Beriberi is now confined to the poorest areas of South East Asia. It can be prevented by eating undermilled or par-boiled rice, or by fortification of rice with thiamine.
Probably the most important factor in the reduction of beriberi is the general increase in overall food consumption so that the staple diet is varied and contains legumes and pulses, which contain a large amount of thiamin.
There are two main clinical types of beriberi, which, surprisingly, only rarely occur together.
Dry beriberi usually presents insidiously with a symmetrical polyneuropathy. The initial symptoms are heaviness and stiffness of the legs, followed by weakness, numbness, and pins and needles.
The ankle jerk reflexes are lost and eventually all the signs of polyneuropathy that may involve the trunk and arms are found. Cerebral involvement occurs, producing the picture of the Wernicke-Korsakoff syndrome.
In endemic areas, mild symptoms and signs may be present for years without unduly affecting the patient.
Wet beriberi causes oedema. Initially this is of the legs, but it can extend to involve the whole body, with ascites and pleural effusions. The peripheral oedema may mask the accompanying features of dry beriberi.
Infantile beriberi occurs, usually acutely, in breast-fed babies at approximately 3 months of age. The mothers show no signs of thiamin deficiency but presumably their body stores must be virtually nil.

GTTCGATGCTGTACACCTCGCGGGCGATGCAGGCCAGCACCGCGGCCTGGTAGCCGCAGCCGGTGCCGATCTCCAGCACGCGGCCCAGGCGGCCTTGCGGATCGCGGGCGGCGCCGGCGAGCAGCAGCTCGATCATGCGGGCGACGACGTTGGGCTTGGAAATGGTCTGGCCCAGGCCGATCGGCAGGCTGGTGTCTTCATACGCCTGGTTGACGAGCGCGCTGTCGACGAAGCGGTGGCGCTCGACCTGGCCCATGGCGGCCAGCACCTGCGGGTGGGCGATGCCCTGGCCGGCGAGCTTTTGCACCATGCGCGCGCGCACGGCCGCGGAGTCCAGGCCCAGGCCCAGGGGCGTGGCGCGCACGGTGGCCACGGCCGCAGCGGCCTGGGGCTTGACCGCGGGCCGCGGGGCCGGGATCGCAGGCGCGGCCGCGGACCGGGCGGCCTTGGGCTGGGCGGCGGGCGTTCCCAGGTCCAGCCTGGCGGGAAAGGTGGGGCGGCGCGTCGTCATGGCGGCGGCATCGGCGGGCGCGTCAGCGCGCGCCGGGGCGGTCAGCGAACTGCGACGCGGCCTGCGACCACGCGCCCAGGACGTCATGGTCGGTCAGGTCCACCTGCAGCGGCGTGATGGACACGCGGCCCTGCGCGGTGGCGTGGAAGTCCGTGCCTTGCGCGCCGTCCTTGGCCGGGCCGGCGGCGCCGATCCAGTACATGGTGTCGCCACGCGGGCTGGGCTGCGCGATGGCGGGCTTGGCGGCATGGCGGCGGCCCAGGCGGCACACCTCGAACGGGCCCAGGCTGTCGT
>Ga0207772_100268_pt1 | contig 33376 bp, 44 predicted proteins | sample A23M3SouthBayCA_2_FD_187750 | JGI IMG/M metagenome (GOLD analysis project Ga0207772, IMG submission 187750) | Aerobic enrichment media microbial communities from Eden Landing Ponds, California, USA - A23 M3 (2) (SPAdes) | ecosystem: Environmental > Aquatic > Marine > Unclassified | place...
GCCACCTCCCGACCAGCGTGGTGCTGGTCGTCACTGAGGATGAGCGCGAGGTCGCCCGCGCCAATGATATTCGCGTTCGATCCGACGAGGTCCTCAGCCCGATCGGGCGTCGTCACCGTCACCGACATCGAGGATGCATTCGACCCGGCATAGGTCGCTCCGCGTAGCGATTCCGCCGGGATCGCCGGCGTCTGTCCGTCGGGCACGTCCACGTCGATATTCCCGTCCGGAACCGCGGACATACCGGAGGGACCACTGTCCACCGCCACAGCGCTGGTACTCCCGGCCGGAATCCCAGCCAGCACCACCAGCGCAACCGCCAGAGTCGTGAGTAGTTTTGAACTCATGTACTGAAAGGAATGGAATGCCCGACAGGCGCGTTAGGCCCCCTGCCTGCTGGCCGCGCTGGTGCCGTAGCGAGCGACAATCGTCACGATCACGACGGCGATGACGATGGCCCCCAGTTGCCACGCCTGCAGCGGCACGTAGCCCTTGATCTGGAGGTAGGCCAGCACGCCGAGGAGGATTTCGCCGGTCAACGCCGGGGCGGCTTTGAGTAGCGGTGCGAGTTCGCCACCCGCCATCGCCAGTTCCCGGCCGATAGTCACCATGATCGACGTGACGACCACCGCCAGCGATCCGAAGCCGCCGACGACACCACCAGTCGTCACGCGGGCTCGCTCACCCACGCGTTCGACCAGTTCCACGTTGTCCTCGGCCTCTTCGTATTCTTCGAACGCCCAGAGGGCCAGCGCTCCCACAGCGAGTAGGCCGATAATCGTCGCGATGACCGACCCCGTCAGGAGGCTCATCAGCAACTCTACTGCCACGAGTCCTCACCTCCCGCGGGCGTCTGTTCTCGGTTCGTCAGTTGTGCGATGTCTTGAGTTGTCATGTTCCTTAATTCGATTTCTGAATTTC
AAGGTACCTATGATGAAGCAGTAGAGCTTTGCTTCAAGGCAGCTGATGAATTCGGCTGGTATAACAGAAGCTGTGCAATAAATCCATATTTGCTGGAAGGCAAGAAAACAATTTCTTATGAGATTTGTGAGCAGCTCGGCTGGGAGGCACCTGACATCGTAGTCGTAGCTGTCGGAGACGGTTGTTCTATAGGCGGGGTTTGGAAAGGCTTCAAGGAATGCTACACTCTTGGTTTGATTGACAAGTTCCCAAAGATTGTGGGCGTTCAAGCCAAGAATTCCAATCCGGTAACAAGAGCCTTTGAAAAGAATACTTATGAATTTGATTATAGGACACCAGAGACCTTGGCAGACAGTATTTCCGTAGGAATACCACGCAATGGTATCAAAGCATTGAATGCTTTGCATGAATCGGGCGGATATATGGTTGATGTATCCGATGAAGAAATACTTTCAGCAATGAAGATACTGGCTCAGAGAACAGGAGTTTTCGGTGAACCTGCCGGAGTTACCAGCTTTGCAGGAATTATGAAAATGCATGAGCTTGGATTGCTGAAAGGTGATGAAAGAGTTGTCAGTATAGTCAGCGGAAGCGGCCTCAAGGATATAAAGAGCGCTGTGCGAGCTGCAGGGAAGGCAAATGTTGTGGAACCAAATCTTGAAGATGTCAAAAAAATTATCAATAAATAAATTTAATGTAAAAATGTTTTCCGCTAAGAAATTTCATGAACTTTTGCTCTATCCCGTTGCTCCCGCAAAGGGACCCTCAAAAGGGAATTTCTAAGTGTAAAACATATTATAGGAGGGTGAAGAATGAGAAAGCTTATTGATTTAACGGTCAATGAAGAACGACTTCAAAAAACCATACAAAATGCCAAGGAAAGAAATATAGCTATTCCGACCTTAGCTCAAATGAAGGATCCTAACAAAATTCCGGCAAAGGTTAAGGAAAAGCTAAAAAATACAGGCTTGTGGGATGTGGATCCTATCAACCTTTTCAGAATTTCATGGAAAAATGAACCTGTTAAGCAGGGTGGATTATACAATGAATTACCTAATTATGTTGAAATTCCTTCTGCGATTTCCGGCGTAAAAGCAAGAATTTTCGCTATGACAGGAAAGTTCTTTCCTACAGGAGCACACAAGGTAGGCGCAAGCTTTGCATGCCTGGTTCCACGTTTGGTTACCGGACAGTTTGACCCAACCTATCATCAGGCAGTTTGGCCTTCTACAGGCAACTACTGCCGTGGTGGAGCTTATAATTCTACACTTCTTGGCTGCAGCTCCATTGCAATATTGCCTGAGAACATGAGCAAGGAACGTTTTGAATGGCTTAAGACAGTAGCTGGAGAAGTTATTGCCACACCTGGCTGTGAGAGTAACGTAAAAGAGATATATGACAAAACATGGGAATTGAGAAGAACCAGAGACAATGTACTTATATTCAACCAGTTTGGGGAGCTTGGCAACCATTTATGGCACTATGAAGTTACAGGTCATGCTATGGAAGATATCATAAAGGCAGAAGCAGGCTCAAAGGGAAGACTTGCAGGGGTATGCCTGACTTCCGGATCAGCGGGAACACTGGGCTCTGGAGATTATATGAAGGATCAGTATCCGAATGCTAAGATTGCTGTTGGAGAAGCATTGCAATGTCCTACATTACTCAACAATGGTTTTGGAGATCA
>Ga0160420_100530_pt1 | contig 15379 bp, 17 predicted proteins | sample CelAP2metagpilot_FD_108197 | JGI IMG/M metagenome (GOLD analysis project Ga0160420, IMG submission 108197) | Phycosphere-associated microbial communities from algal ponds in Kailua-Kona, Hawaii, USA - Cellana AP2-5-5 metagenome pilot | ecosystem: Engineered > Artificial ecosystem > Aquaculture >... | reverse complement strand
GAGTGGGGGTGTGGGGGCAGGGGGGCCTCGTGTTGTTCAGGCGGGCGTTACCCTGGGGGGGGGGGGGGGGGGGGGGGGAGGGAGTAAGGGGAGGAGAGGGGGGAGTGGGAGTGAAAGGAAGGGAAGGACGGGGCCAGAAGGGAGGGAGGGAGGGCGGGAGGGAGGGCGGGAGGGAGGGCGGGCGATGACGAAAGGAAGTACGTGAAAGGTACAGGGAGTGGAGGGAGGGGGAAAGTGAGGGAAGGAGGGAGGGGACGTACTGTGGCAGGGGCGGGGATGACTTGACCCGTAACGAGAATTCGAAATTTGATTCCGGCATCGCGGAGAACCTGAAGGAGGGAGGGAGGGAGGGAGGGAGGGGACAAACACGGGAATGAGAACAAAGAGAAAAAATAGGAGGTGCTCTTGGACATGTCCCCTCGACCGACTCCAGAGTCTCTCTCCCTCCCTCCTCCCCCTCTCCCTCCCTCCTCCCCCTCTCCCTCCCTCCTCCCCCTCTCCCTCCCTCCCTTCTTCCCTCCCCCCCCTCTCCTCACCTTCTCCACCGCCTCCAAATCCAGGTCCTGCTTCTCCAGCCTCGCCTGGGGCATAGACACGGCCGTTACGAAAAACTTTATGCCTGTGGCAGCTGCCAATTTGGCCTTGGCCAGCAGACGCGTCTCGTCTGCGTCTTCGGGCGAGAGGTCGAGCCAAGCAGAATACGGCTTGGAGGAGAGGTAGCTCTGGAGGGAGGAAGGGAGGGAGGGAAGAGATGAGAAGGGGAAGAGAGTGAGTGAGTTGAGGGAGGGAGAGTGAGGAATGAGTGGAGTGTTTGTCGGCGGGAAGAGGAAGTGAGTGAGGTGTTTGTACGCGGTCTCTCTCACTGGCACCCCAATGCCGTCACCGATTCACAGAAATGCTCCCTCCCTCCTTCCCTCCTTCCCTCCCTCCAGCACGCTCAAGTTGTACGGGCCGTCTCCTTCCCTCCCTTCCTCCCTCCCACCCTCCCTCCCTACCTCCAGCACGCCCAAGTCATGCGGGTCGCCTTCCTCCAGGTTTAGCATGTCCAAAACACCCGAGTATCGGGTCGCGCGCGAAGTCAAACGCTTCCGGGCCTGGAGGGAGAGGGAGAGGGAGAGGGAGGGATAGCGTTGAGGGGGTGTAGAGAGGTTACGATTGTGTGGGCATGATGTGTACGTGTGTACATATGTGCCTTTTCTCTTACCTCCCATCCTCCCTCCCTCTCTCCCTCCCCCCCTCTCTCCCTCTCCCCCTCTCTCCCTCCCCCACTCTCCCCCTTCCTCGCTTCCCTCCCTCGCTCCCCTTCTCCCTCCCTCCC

The infant becomes anorexic, develops oedema and has some degree of aphonia. Tachycardia and tachypnoea develop and, unless treatment is instituted, death occurs quickly.
Diagnosis of Beriberi
In endemic areas the diagnosis of beriberi should always be suspected and if in doubt treatment with thiamine should be instituted. A rapid disappearance of oedema after thiamine (50 mg i.m.) is diagnostic.
Other causes of oedema must be considered (e.g. renal or liver disease), and the polyneuropathy is indistinguishable from that due to other causes.
The diagnosis is confirmed by measurement of transketolase activity in red cells using fresh heparinized blood. This enzyme is dependent on TPP. The assay is performed with and without added TPP; an increase in activity of 25% with TPP indicates deficiency.
Treatment of Beriberi
Thiamine 50 mg i.m. is given for 3 days, followed by 25 mg of thiamine daily by mouth. The response in wet beriberi occurs in hours, giving dramatic improvement, but in dry beriberi improvement is often slow to occur.
In most cases all the B vitamins are given because of multiple deficiency. Infantile beriberi is treated by giving thiamine to the mother, which is then passed on to the infant via the breast milk.
Beriberi and Vitamin B1 deficiencies